Don’t be so sure you’re seeing things correctly
By: Leslie Vernick
It was a regular Sunday morning, my husband and I attended worship at our home church. Our senior pastor was on vacation so an associate pastor was preaching on Psalm 51, David’s prayer of repentance after Nathan the prophet confronted him with his sin against Bathsheba and her husband Uriah.
My pastor described the backdrop of what led up to Nathan’s confrontation with King David. He told about David’s adultery with Bathsheba and how, after Bathsheba became pregnant, David covered up their affair by having her husband, Uriah, put in the front lines of battle so he would be killed.
As my pastor shared this backstory, my heart sank. This was not the first time I felt sick after hearing David’s sin described as an adulterous affair. When the service was over I walked over and asked him if he had a minute to talk.
“Of course, Leslie, what’s up?”
“I know your emphasis today was not on what happened with David and Bathsheba but rather on David’s repentant heart, but something you said troubled me. Do you honestly think Bathsheba had a choice?”
His face grew puzzled. “What do you mean?” he said.
“You said David and Bathsheba had an affair. When the King summons a woman to his bed, do you think she can say “No?” I asked. “Do you think Bathsheba had a choice?”
Surprise engulfed his face. “I never looked at it that way” he humbly acknowledged.
Seeing a familiar story in a new way comes hard. How could we have gotten it this wrong for so long? I’ve heard Bathsheba labeled as a temptress, as a mutual adulterer, but never as a victim. We’ve heard their relationship described as a love affair, not rape. Many Bibles head their chapter on this story, David’s adultery with Bathsheba. Although technically true as they were both married, other words more accurately depict their relationship.
The scriptures are clear. King David’s relationship with Bathsheba was never mutual or consensual. It was not an affair, nor was it love. It is best described as David’s lustful craving coupled with an abuse of his power. David took Bathsheba to his bed because he could. He was the king.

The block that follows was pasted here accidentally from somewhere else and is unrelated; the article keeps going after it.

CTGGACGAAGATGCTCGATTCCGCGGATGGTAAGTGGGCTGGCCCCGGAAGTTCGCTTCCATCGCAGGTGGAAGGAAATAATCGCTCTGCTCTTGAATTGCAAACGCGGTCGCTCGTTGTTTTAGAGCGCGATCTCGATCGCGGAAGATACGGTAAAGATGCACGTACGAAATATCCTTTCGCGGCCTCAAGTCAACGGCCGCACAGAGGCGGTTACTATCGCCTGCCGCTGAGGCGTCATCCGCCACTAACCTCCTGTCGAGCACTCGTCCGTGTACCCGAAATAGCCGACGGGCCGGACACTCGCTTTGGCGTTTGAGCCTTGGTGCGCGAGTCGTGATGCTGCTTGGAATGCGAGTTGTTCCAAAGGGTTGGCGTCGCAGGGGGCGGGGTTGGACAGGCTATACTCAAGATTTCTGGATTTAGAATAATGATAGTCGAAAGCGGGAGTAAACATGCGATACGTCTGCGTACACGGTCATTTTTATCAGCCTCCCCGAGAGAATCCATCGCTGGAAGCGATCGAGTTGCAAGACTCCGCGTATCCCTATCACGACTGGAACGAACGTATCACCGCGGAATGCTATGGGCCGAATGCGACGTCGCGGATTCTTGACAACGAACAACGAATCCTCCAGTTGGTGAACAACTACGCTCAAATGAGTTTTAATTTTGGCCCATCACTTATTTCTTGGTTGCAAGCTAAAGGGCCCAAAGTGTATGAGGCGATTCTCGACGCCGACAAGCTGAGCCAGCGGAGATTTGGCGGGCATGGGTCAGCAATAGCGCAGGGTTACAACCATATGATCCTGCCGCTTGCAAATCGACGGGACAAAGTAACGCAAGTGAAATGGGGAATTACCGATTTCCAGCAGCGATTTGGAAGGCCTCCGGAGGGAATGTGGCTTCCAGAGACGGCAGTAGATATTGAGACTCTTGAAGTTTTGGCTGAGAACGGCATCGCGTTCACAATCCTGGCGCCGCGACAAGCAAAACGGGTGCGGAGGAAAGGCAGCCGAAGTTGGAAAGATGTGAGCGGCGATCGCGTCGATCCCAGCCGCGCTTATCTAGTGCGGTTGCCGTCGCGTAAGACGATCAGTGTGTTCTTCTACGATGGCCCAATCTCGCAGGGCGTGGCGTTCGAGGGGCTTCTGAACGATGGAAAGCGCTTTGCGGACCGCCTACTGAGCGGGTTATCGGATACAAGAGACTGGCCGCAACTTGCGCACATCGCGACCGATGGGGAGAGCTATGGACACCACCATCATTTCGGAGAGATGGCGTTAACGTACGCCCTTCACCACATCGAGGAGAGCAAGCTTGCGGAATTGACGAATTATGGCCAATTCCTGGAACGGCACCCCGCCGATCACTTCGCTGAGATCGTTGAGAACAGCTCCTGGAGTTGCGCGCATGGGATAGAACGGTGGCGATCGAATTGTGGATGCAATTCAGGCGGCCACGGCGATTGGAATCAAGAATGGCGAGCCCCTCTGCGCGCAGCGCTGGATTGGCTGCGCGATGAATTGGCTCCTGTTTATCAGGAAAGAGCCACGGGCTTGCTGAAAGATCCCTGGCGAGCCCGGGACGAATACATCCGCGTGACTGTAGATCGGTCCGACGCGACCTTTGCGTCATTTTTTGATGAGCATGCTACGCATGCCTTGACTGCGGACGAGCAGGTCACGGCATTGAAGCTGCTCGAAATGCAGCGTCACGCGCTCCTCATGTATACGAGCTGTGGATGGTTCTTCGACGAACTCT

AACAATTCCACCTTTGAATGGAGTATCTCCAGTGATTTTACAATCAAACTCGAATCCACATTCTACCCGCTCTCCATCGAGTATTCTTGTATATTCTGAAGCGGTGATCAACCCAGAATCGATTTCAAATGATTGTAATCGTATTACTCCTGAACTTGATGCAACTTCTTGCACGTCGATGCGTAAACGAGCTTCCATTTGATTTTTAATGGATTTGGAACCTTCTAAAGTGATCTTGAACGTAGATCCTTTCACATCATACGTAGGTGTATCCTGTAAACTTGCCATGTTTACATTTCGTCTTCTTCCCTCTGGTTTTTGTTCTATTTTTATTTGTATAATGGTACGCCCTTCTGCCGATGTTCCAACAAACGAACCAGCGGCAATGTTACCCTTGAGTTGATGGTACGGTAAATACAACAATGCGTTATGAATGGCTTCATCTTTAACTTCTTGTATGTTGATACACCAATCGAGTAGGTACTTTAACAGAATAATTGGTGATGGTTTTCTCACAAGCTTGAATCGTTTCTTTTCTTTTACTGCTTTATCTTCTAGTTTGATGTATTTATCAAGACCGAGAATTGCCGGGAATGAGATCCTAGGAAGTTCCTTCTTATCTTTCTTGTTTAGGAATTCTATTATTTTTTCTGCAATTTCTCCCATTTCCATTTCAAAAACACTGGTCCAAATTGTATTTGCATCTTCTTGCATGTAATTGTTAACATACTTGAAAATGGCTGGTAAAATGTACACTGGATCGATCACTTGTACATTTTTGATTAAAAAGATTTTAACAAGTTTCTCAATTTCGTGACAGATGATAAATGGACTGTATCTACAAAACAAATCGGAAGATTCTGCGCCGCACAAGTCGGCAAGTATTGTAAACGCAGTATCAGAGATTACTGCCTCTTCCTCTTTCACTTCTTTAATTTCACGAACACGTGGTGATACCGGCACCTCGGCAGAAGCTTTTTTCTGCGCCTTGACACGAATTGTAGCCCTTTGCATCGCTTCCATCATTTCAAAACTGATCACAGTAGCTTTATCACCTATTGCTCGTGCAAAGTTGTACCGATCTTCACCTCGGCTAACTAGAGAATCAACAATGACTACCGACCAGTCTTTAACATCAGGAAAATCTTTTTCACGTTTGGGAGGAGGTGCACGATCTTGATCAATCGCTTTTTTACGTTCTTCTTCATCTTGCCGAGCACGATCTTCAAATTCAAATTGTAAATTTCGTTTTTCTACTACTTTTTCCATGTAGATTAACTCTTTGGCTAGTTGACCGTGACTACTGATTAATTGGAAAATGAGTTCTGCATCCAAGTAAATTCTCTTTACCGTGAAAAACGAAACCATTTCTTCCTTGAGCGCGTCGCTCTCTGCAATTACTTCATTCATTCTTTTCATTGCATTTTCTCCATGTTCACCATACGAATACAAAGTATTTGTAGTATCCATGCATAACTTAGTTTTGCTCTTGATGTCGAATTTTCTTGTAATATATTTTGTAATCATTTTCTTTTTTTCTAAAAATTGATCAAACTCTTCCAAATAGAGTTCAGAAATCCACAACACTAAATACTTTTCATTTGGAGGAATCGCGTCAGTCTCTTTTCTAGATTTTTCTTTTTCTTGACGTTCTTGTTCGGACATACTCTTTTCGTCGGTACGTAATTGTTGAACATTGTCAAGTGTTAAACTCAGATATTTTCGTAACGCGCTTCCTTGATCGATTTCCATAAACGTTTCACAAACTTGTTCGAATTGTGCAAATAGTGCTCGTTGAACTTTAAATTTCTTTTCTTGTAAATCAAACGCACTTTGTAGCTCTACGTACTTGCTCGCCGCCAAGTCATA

In the same vein, when Bathsheba told him she was pregnant; David had no concern for Bathsheba. He only wanted the mess he made to go away. When his first plan didn’t work, he misused his power again to order Bathsheba’s husband to the front lines of battle to cover up his sin. The Bible tells us Bathsheba grieved deeply for her husband. Because of her pregnancy, she ended up as one of David’s many wives. (For the story read 2 Samuel 11 and 12.)
When God’s prophet Nathan confronted David, he did not speak to David about infidelity. He confronted him by telling him a story about a rich and powerful man who selfishly used his power to take something from someone who was helpless to stop him. When he heard the story, David felt outraged at such injustice. When Nathan pointed his finger and said to David, “You are that man,” David’s eyes were opened. He saw his sin and his heart broke. Thus, he wrote Psalm 51.
Nathan never confronted Bathsheba nor is she ever held accountable because, although she was a sinner, she was not guilty of this sin. She was a victim, not a temptress, not a willing participant or mutual adulterer. Matthew describes Bathsheba this way when listing Christ’s genealogy. He writes, “David was the father of Solomon, whose mother had been Uriah’s wife” (Matthew 1:6). Even though David married her, Bathsheba is always described as Uriah’s wife or widow. God himself vindicated Bathsheba in the Scriptures leaving us no room to think otherwise.
Have any of you ever seen a passage or story in a totally new way than you’ve heard before or been taught?